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MonKlock

Cistercian Monk's cypher digital clock.

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The Cistercians, a Monk order from the 13th century, created a number cypher that was able to map from 0 to 9999 using a single digit.
This clock uses a 5x7 LED display to represent the Cistercian numbers to show the time using either the hh:mm format (00:00 to 23:59) or decimal time (0000 to 9999 intervals, work in progress).
The clock is also capable of representing the current day and month using a distinct pattern of dots on the matrix.

From Wikipedia article  The Cypher of the Monks:

The Cistercian numeral system, a numeral system that was used by the Cistercian order of monks in the 13th to 15th centuries of the Middle Ages, and has been used sporadically since then. It allowed writing numbers from 1 to 9999 as single compound characters.


The Cistercian numbers can be represented in a 5x7 dot matrix display, thus providing 4 digits to represent the time on a digital clock.

The Day and month can be represented using a distinguishable dot pattern

  • 1 × Arduino Nano Microcontroller board
  • 1 × DS3231 Clock and Timer ICs / Real-Time Clocks
  • 1 × SBM 4057 ASR 4 inch 5x7 led matrix, common anode
  • 5 × 33 Ohms THT resistor, 1/4 Watt
  • 2 × B3F-4000 Switches and Relays / Switches

View all 6 components

  • Wooden base

    danjovic04/23/2021 at 15:14 0 comments

    Made a wooden base using dense wood upcycled from a scrapped bed.

    A hole and a groove were carved to provide enough room for the USB cable to bend. The hole is slightly out of center. Next time I should drill a guide hole first.

  • PCBs arrived

    danjovic04/17/2021 at 14:52 0 comments

    The PCBs acquired on a local manufacturer have arrived.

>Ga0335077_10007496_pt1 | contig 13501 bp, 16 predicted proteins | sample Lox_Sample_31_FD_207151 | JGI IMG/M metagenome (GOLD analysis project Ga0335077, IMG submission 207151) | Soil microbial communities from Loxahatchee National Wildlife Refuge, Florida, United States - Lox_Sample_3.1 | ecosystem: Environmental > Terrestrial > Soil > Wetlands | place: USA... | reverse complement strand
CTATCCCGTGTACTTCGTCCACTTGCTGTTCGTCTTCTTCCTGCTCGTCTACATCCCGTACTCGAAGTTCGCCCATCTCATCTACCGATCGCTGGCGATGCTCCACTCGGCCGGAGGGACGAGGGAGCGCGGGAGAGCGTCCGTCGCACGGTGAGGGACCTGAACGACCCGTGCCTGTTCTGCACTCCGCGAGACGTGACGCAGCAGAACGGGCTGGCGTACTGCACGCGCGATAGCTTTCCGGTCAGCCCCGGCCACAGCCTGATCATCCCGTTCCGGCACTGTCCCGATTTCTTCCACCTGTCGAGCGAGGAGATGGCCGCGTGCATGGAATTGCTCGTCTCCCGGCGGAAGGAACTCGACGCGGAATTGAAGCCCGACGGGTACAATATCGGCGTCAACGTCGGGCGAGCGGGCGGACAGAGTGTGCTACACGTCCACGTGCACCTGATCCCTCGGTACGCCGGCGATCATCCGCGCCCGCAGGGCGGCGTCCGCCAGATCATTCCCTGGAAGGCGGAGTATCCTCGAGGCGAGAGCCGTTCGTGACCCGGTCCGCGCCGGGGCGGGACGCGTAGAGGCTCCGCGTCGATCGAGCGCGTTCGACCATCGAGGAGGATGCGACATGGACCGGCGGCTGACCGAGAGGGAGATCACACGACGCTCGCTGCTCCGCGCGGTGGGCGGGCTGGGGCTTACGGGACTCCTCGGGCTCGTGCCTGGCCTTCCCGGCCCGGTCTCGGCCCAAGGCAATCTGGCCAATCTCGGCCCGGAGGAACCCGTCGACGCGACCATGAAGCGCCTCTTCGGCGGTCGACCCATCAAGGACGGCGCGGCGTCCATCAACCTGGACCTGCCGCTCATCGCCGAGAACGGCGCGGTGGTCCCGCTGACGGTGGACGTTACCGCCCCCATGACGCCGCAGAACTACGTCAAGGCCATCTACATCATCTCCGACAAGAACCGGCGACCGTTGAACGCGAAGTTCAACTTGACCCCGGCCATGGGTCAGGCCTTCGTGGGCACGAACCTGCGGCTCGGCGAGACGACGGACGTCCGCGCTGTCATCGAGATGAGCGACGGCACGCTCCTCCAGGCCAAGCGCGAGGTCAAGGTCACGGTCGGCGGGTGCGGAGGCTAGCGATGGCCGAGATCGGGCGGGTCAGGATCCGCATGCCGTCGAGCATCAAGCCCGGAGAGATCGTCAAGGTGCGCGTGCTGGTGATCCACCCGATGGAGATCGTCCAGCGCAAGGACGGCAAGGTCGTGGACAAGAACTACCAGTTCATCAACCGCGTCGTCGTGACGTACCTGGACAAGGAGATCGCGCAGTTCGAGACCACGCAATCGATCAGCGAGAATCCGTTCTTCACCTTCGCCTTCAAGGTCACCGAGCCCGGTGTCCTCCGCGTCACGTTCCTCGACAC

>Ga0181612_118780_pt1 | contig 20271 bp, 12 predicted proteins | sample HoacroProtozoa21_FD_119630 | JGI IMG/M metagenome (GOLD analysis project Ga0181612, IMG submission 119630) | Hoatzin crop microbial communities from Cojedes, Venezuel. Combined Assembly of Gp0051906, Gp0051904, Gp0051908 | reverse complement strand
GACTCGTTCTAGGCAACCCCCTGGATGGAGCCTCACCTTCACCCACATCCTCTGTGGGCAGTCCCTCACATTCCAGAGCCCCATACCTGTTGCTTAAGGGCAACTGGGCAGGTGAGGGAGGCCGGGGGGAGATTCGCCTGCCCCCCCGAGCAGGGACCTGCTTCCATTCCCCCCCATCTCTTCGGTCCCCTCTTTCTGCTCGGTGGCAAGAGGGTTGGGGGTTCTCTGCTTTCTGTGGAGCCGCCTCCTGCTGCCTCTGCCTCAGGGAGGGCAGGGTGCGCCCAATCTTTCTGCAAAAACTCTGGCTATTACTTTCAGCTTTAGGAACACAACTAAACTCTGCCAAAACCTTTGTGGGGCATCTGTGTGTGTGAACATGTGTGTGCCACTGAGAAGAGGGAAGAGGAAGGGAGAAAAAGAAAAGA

The ground needed to be change to hatch and the layer Tdocu was unfortunately silk screened on the board which required me to scratch the paint over some pads on the RTC chip and resistors.

    B
    I have tried out the components on the top layer, and they are ok.


    Can not say the same about the RTC library. That's one lesson we have to learn again and again: never trust 3rd party libraries - do a tryout first. At least it was possible to mount the module on the board despite the slant mounting headers.


    Rear view of the board

  • Setup mode demonstration

    danjovic03/08/2021 at 00:39 0 comments

    A short video demonstrating the setup mode.

  • First Working Version

    danjovic03/08/2021 at 00:01 0 comments

    First complete working version, can show the time, day, month and year.


    It can detect when the RTC is not preset or not responding (SDA was disconnected to take the picture)

View all 4 project logs

  • 1
    Modify the RTC module

    Change the 90 degree pin headers of the RTC module to straight pin headers, and solder them on the battery side.


View all instructions

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Discussions

Ken Yap wrote 03/08/2021 at 01:31 point

Wow, that representation is so compact and arcane. 👍 Would make a good random alarm clock. Will be certainly be awake by the time one has worked it out. 😺

  Are you sure? yes | no

danjovic wrote 03/09/2021 at 20:42 point

Like the Einstein clock right? But doesn't take too long to start to reading the numbers naturally and indeed that was something that amazed me on the Cistercian numbering system.

  Are you sure? yes | no

Ken Yap wrote 03/09/2021 at 21:57 point

If you rotate the display 180° you would be able to read it from MSD to LSD, R to L though. Is that considered a blasphemous modification?

  Are you sure? yes | no

danjovic wrote 03/21/2021 at 02:12 point

Yes, rotating the display would turn me into an heretic, lol!

  Are you sure? yes | no

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